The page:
Trading old dreams for new the Bill Charlap trio are ready Street's ahead

''Dreams broken in two can be made like new'': No pianist since Ralph Sharon and Bill Evans understands Tony Bennett as well as Bill Charlap. You will know that if you appreciated 2015's The Silver Lining and we are looking at a silver lining …

Published: 1 Oct 2021. Updated: 26 days.

''Dreams broken in two can be made like new'': No pianist since Ralph Sharon and Bill Evans understands Tony Bennett as well as Bill Charlap. You will know that if you appreciated 2015's The Silver Lining and we are looking at a silver lining lifting us higher with news that will cheer fans of the piano trio as an entity let alone Charlap that Street of Dreams is imminent, Charlap with his hugely seasoned trio of bassist Peter Washington and drummer Kenny Washington, both with Charlap on The Silver Lining.

Introducing next month's release is Charlap's elegantly swinging version of Brubeck's paean to Duke Ellington 'The Duke' which is the album's opener.

Savour the other titles: Day Dream, You’re All The World To Me, I’ll Know (from Guys and Dolls), Your Host, Out Of Nowhere, What Are You Doing The Rest Of Your Life? And then last but of course not least there's the Victor Young and Samuel M. Lewis song 'Street Of Dreams' the title track that completes the album to be issued by the greatest jazz label of all, Blue Note, as Charlap comes home once again.

'Street of Dreams' was first recorded by Russ Columbo and His Orchestra and released in 1932 seven years before Blue Note started in the record business by putting out boogie-woogie. Bing Crosby sang the song, the lyrics of which luminously ring out to coo ''Dreams broken in two can be made like new'' in 1933, Lee Wiley in the 1940s, Jimmy Scott, Peggy Lee and Johnny Mathis in the 50s and in a 1961 release, yes, the man himself, Tony Bennett on Tony Sings For Two. SG. Bill Charlap, photo: Keith Major/Blue Note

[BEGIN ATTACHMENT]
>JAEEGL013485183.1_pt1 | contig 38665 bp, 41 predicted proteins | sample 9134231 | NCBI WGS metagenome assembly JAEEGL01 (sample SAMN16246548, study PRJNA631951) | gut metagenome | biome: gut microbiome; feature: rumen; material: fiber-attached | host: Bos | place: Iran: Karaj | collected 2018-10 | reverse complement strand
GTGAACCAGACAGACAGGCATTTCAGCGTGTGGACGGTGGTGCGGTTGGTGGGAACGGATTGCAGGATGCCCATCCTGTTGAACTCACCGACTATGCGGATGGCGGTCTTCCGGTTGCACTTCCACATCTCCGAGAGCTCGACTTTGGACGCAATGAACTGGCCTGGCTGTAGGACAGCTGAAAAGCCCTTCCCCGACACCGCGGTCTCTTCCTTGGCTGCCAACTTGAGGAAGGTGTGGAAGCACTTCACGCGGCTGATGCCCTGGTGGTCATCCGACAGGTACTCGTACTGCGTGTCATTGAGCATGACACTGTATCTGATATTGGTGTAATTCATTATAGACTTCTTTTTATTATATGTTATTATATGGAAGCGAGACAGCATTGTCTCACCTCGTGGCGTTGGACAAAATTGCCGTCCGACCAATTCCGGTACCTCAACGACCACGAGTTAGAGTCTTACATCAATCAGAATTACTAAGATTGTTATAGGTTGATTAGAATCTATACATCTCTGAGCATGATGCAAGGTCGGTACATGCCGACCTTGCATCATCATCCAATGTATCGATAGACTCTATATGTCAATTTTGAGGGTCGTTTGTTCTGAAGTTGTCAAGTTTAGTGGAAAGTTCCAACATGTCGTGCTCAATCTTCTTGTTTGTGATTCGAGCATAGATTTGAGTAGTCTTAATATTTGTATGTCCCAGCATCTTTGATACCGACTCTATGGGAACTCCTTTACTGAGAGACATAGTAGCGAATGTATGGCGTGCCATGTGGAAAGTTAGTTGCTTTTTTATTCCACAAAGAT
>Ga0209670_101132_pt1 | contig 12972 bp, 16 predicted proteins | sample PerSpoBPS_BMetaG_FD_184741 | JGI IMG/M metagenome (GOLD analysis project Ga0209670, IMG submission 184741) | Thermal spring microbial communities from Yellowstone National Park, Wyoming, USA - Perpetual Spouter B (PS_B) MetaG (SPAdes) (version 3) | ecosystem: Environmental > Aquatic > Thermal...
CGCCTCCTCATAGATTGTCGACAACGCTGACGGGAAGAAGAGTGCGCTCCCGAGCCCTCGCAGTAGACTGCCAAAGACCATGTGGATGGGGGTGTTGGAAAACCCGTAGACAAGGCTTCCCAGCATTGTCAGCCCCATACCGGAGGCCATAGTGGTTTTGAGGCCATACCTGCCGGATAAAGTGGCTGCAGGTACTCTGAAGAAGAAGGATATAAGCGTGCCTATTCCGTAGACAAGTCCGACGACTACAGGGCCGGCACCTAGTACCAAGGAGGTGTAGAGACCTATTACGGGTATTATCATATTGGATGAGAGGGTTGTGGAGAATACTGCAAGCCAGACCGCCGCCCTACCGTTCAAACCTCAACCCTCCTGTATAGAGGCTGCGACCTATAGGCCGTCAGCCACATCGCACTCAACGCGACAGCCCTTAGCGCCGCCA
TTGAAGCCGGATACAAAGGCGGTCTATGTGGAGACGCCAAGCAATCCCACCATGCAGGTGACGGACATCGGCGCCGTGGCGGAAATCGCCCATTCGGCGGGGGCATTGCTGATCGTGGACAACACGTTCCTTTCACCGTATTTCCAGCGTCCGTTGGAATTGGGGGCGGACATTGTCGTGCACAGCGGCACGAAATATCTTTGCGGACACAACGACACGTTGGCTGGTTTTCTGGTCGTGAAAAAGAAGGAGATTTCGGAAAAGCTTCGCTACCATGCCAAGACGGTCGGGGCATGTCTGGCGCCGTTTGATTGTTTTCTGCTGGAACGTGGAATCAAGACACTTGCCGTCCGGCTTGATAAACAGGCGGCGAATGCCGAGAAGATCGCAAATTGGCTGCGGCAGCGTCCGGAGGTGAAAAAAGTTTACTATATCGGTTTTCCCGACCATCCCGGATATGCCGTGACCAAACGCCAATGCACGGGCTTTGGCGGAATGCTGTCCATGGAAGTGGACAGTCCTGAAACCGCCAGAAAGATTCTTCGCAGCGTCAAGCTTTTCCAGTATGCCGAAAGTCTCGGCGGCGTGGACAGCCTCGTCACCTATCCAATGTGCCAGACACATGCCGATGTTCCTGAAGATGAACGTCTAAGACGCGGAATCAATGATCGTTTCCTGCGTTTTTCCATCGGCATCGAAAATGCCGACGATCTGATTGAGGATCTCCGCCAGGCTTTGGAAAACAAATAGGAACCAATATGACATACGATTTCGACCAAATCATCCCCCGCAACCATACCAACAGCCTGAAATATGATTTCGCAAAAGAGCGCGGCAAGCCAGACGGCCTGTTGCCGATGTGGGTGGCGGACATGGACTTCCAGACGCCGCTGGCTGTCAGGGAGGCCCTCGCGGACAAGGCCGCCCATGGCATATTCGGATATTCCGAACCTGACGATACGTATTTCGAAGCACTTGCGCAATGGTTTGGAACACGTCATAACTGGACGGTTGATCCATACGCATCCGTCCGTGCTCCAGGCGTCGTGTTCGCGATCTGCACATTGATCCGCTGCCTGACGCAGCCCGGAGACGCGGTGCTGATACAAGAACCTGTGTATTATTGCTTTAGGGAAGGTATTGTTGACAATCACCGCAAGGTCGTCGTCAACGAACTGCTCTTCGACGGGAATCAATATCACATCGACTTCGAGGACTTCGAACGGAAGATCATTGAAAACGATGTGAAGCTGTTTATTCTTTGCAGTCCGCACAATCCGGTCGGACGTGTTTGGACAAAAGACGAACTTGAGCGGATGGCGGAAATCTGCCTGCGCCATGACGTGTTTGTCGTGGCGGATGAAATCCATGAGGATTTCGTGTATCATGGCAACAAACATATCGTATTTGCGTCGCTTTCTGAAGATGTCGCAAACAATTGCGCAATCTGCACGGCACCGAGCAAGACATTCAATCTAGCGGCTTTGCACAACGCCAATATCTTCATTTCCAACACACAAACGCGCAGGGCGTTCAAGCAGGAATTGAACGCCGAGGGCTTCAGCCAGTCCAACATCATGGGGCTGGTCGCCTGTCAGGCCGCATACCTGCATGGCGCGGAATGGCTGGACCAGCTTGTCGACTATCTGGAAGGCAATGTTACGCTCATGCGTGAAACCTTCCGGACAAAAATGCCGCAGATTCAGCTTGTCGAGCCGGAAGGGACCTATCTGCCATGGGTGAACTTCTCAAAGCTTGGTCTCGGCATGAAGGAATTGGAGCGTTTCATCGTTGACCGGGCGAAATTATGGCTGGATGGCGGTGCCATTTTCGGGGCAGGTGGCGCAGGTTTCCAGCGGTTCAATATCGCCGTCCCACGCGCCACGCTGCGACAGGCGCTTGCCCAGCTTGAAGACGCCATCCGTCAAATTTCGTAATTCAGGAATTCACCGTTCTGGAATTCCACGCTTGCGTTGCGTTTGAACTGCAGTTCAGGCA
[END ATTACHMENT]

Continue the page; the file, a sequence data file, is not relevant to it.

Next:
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Mark Lewandowski, Under One Sky ****

Covered in recent years by Clare Teal with the late Pee Wee Ellis, the Hoagy Carmichael standard 'I Get Along Without You Very Well' had its salad days in the late-1930s where you will find the gently unfurling melody in the space of the same …

Published: 1 Oct 2021. Updated: 26 days.

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Covered in recent years by Clare Teal with the late Pee Wee Ellis, the Hoagy Carmichael standard 'I Get Along Without You Very Well' had its salad days in the late-1930s where you will find the gently unfurling melody in the space of the same doom-laden year that the second world war broke out on versions by Red Norvo, Jimmy Dorsey, Adelaide Hall and Charlie Barnet. Chet Baker made the song his own in the 50s. Englishman in New York double bassist Mark Lewandowski on his new trio album Under One Sky is with pianist Addison Frei and drummer Kush Abadey and in their hands the song as instrumental becomes succinctly 'Very Well' and is the obvious highlight of Under One Sky. (There are no issuing label details for the record so far.) To extrapolate that concision serves him well throughout, two pieces are dedicated to progressive masters: explicity Paul Bley and Andrew Hill, also a fine aspect of an album that has a sure sense of direction. Hugely melodic without being at all cheesy or obvious there is a real understanding of the shape and mood of each piece contained on the album.

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Lewandowski, marlbank recalls from hearing him play with Bobby Wellins a couple of years before the Scottish jazz icon passed away, is a fine player. Think the tonal excellence of Chris Laurence or Alec Dankworth perhaps for an inkling of an approach towards his sound. Abadey was on another expat English bassist Orlando Le Fleming's Romantic Funk last year serendipitously. But new to me, although definitely reminiscent of the sound of Liam Noble when that fine pianist plays standards not avant, is Frei. Even within the tight structures and sleek lines of all the pieces there is enough room for freedom to explore in the Lewandowski trio's hands, this must-hear new album released four years on from Waller. SG. Mark Lewandowski, above